13 November 2023
Today, I again call upon the House to protect voters from misleading and deceptive political advertising. Voters want a debate based on policy and facts, not lies and fear mongering.
We have well established laws to protect consumers from misleading advertising.
We recognise the importance of protecting consumers from scams and unfounded claims. Yet we do not have the same protections for voters.
In consumer advertising, claims in ads and promotions need to be true, accurate and based on reasonable grounds. Any claims advertised must be able to be proved.
Yet politicians and political advertising are not held to the same standard. Are our voting rights not as important as our consumer rights?
The Commonwealth Electoral Amendment (Voter Protections in Political Advertising) Bill 2023 will prohibit misleading and deceptive political advertising.
This bill is a practical, popular, and proven way to clean up our political advertising. This is constitutionally sound and respects freedom of speech.
This bill fills a legislative gap and vulnerability in Australia's electoral law. It is my third attempt at pushing the major parties to respect their voters' wishes.
I introduced similar legislation before the referendum, and the government declined to act. The referendum brought out some of the best and worst in political debate, with a number of paid ads containing incomplete, out-of-context and down right misleading statements.
As the referendum campaigning rolled out, there was concern from both the 'yes' and 'no' campaigners and supporters about misleading and deceptive advertising.
Exit polling from the referendum showed 83 per cent of 'no' voters and 92 per cent of 'yes' voters polled supported regulating political advertising.
Across all voting intentions, more than three in five Australians agree they are concerned about lies and misinformation circulated on social media during the referendum campaign—with Labor 78 per cent, Coalition 64 per cent, Greens 82 per cent, One Nation 61 per cent and Independents 72 per cent).
Voters want political advertising that they can trust.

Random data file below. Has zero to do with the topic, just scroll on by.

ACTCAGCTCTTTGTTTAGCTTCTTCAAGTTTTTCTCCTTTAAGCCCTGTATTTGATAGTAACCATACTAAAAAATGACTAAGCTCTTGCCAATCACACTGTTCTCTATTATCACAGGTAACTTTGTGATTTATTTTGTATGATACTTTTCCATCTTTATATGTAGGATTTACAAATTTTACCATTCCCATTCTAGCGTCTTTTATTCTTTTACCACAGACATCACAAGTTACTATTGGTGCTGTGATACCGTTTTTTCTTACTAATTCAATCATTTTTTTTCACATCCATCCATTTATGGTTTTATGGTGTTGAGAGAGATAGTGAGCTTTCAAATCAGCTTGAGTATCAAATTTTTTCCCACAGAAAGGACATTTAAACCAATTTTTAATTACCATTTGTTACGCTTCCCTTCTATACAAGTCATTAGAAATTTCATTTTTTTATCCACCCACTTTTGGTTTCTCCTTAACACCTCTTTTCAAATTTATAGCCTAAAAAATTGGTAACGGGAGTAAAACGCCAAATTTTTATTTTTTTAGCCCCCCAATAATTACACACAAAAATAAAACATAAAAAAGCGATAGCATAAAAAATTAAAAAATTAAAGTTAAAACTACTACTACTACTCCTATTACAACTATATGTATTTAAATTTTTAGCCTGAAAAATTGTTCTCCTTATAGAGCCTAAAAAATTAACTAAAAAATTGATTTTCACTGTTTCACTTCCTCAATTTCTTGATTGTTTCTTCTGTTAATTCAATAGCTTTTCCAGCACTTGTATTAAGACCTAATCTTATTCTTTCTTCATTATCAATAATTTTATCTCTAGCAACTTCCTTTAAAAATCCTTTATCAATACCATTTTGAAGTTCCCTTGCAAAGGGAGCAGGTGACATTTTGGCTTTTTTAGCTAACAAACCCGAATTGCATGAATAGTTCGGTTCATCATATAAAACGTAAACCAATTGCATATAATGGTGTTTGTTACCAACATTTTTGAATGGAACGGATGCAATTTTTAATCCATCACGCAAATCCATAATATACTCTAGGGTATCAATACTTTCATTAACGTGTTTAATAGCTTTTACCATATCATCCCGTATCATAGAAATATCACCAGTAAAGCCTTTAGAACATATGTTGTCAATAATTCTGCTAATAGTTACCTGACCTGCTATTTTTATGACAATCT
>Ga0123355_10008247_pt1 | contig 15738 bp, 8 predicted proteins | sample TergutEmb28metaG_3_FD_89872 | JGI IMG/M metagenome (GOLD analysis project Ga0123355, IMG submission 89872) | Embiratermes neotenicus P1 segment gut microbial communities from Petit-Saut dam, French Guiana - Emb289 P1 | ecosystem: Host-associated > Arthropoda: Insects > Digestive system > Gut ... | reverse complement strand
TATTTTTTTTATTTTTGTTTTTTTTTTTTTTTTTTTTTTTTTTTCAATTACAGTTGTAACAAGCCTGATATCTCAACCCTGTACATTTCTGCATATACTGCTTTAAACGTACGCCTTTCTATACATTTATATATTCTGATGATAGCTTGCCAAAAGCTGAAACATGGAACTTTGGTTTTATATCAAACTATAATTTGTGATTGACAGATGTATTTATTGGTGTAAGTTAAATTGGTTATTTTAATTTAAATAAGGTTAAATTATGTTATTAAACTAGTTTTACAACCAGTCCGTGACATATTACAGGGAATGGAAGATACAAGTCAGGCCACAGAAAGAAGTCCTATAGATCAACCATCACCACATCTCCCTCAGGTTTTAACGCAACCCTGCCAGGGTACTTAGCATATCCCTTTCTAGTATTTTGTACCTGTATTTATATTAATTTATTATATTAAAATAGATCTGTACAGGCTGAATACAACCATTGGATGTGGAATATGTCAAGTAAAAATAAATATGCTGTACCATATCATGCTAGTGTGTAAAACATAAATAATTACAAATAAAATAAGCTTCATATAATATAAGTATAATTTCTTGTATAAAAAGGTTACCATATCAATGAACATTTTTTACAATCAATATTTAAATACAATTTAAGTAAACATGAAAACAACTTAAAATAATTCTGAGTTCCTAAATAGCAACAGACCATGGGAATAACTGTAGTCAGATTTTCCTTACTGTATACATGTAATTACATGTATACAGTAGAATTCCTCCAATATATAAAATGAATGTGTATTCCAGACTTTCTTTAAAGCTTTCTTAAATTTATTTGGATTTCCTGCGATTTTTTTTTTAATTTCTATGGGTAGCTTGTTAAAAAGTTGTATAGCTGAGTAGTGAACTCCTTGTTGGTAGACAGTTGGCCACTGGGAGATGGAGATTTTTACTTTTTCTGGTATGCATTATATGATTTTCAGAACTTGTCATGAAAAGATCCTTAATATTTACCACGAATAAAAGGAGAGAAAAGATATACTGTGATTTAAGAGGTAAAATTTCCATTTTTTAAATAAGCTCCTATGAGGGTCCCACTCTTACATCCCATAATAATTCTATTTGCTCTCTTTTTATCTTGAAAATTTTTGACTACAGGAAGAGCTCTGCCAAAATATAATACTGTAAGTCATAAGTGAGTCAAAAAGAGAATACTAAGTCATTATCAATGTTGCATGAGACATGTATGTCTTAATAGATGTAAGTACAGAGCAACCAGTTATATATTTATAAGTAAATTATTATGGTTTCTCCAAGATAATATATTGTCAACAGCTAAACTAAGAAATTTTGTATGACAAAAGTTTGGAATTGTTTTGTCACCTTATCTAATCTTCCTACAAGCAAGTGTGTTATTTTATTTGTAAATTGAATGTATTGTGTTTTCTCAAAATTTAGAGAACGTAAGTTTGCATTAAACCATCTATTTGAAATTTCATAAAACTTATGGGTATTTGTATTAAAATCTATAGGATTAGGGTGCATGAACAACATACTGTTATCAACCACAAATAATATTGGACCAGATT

Voters of all persuasions want political advertising standards brought into line with consumer advertising.
The feedback from the referendum is very similar to that received after the last election.
If we look back a little further, examples of disputed claims such as 'death taxes' during the 2019 election campaign and 'Mediscare' in 2016 spring to mind.
Currently, we have a scare campaign running on our coast, implying that, somehow, offshore wind turbines will cause whale deaths, with no evidence to support the claim—no data.
The billboards were not even authorised until questions were asked by the media from the billboard company.
A sceptic might claim that lies have always been part of politics. But research shows that the sheer quantity of false political advertising is growing.
Our elections are not just fought by political parties and candidates. We now have third-party organisations like Advance Australia secretly funded by vested interests and wealthy individuals with a financial interest in influencing policy, running smear campaigns.
These organisations are clearly politically linked, with the former member for Warringah, Mr Abbott, a director of Advance Australia.
Our democracy and electoral processes are precious and must be protected. For all those complaining about this type of protection, I say what are you afraid of?
Are your claims not valid? Can you not back your claims up or prove them? Just like any manufacturer or business cannot scam consumers, you should not be able to scam voters.
prohibits advertising that contains a statement of fact which is misleading or deceptive to a material extent or is likely to mislead or deceive to a material extent;
prohibits parties, candidates and campaigners from impersonating or passing off material as being from another candidate;
provides for a complaints process through the Australian Electoral Commissioner who may order a retraction of the statement and/or apology, or alternatively the complaint can be pursued through the courts.
This has been done for many years in relation to consumer advertising. There is no reason why it cannot be done for political advertising.
The bill implements safeguards in respect to print, radio, television, telephone or internet.
It also deals with the modern threat of deep fakes.
Deep fakes are audio and video clips of candidates manipulated by artificial intelligence to make it appear they are saying something they did not.
The threat from deep fakes is growing and we need to get ahead of this new form of misinformation. This bill can help do that.
It prohibits advertising from deceptively impersonating, or falsely attributing material to, a person, candidate, campaigner, party or entity—for example, electoral matter that purports to have been published by the campaign of a candidate in an election but was in fact published by someone else.
The bill is modelled on South Australia's truth-in-political-advertising provision, which has successfully operated since 1985 and survived constitutional scrutiny.
The government says it is considering similar legislation but all too often we see major parties keep open loopholes for their own benefit.
This is an opportunity to be clear, to have legislation that is not partisan coming from just one side of politics, but coming from the crossbench, to raise the standards of our political debate.
So I urge the members in this place to debate, vote and think about the standards you are prepared to accept and endorse. Will you protect Australian voters and give their democratic rights the same protections we give their consumer rights? It's time to raise the bar.
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